Posted by on September 02, 2011 in Blog
Several months ago, news broke that the Department of Alcohol, Tobacco, Firearms and Explosives [ATF], had been involved in a controversial program dubbed “Fast and Furious.” As part of the program, the United States, at the direction of the ATF, provided firearms to Mexican drug cartels. The theory was that the weapons would lead the ATF right to the doorstep of some of the most powerful, dangerous, and underhanded criminals responsible for drug trafficking and murder on both sides of the border.
While the program has admirable goals, its implementation was poorly planned out. Many of the weapons provided could not be tracked effectively once they were given away. The plot backfired and U.S. provided automatic weapons turned up at crimes scenes near the border. In sum, at least 122 firearms were lost and then later discovered to have been used in the commission of a crime. Meanwhile, Mexican authorities found AK- 47 assault rifles, powerful .50 caliber rifles, and other weapons in late 2009, all linked to the U.S. operation.
When the story broke, the program became an embarrassment to the Obama administration, and to the ATF who had authorized it. In response, Congressman Darrell Issa announced an investigation by the powerful Government Reform and Oversight Committee, which is tasked with the job of providing Congressional oversight of the Executive branch, and empowered with the ability to issue subpoenas to compel both document production and testimony.
Fast forward several months to this week. Despite what has been described as a slow start, Chairman Issa’s committee landed a major victory. Having announced that the investigation would continue until a full picture of the operation was painted, Issa successfully raised public awareness of the program to the point where key leaders were forced to step aside. In particular, this Tuesday, the Department of Justice, to which the ATF belongs, announced that Director Kenneth Melson , who had led the agency since 2009, was being replaced and transferred to the Office of Legal Policy. The move was meant to head off future investigations by announcing a clean slate at the ATF. The news came in conjunction with a separate announcement that the U.S. attorney for Arizona, Dennis Burke would resign as well.
Score one for Team Issa!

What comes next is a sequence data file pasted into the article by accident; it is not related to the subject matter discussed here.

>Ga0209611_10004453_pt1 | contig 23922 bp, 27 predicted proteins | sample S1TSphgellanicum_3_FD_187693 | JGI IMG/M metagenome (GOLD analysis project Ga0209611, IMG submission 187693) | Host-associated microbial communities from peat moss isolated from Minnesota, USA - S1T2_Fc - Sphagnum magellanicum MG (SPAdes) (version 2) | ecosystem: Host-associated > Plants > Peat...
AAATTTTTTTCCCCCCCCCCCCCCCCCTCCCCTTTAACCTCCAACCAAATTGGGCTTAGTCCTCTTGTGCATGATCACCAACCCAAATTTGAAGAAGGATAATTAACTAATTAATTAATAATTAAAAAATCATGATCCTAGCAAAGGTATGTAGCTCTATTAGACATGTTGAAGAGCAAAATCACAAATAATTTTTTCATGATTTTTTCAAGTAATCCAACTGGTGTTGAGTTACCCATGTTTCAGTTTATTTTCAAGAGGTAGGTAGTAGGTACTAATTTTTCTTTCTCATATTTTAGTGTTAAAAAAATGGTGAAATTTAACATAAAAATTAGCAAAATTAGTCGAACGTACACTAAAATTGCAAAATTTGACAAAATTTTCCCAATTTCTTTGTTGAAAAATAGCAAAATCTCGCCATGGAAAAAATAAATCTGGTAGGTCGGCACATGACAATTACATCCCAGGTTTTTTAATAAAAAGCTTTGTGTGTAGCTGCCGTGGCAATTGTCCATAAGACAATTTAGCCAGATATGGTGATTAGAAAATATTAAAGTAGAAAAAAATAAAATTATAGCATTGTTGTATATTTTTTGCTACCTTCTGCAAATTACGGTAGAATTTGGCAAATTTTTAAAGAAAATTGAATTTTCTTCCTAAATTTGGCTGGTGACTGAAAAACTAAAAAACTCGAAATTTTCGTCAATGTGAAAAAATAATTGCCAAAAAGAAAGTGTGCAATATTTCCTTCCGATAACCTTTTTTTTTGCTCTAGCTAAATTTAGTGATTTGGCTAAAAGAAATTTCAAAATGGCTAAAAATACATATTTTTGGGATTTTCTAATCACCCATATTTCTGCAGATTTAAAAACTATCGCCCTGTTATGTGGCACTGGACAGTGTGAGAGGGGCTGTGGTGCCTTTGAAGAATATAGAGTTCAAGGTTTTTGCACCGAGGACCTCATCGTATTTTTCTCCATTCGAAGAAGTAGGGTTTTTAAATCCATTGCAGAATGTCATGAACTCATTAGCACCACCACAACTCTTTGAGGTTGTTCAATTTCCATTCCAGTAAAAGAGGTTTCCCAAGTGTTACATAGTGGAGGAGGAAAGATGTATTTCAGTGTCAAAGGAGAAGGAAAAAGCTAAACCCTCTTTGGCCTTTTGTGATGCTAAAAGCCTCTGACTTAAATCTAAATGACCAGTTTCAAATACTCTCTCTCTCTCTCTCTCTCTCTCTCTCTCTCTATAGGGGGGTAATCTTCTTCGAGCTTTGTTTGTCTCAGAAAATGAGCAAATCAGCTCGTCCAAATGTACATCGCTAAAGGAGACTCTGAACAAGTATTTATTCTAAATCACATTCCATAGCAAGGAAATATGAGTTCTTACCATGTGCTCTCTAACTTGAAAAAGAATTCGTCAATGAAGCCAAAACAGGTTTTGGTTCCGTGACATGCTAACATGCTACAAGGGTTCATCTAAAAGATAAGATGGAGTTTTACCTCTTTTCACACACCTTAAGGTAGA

The successful investigation by Chairman Issa was a model of how Congressional oversight can help protect American Citizens from the follies of their own government, and underscored the need for further investigations into similarly questionable terrain. For instance, last week news broke that the NYPD has teamed up with the CIA to engage in domestic spying operations against the Arab American and American Muslim communities in the greater NYC region.
As has been detailed in previous blog posts, according to the AP, “since the September 11th terrorist attacks, the NYPD has become one of the nation’s most aggressive domestic intelligence agencies, targeting ethnic communities in ways that would run afoul of civil liberties rules if practiced by the federal government.” Under the supervision of a CIA officer, secret police squads were developed to infiltrate Muslim neighborhoods based on racial and ethnic mapping techniques that likely violated the 4th amendment protections against unreasonable search and seizure, as well as the 14th amendment’s guarantee of equal protection under the law. Undercover officers known as “rakers” are dispatched into minority neighborhoods as part the program. They monitor daily life in bookstores, bars, cafes and nightclub, as well as mosques, sometimes with the help of secret informers – all absent any evidence of wrongdoing.
News of the program rippled through the NYC community, drawing the ire of civil rights groups from around the country. So much so, that New York City Mayor Michael Bloomberg was forced to defend the NYPD’s actions. Bloomberg went on record stating that “if there are threats or leads to follow, then the NYPD's job is to do it. The law is pretty clear about what's the requirement, and I think they follow the law” [emphasis mine].
End of story? Hardly.
While the future of the program is now unclear, what is clear is that at the very least, the program requires additional oversight and an investigation to determine what if any laws were broken and which rights were violated. Chairman Issa’s success with the ATF demonstrates that he is precisely the man for the job. However, taking on the NYPD over domestic terrorism nonetheless is a dicey proposition. That said, it is precisely in situations like these that true leaders shine. We hope Chairman Issa sees it the same way.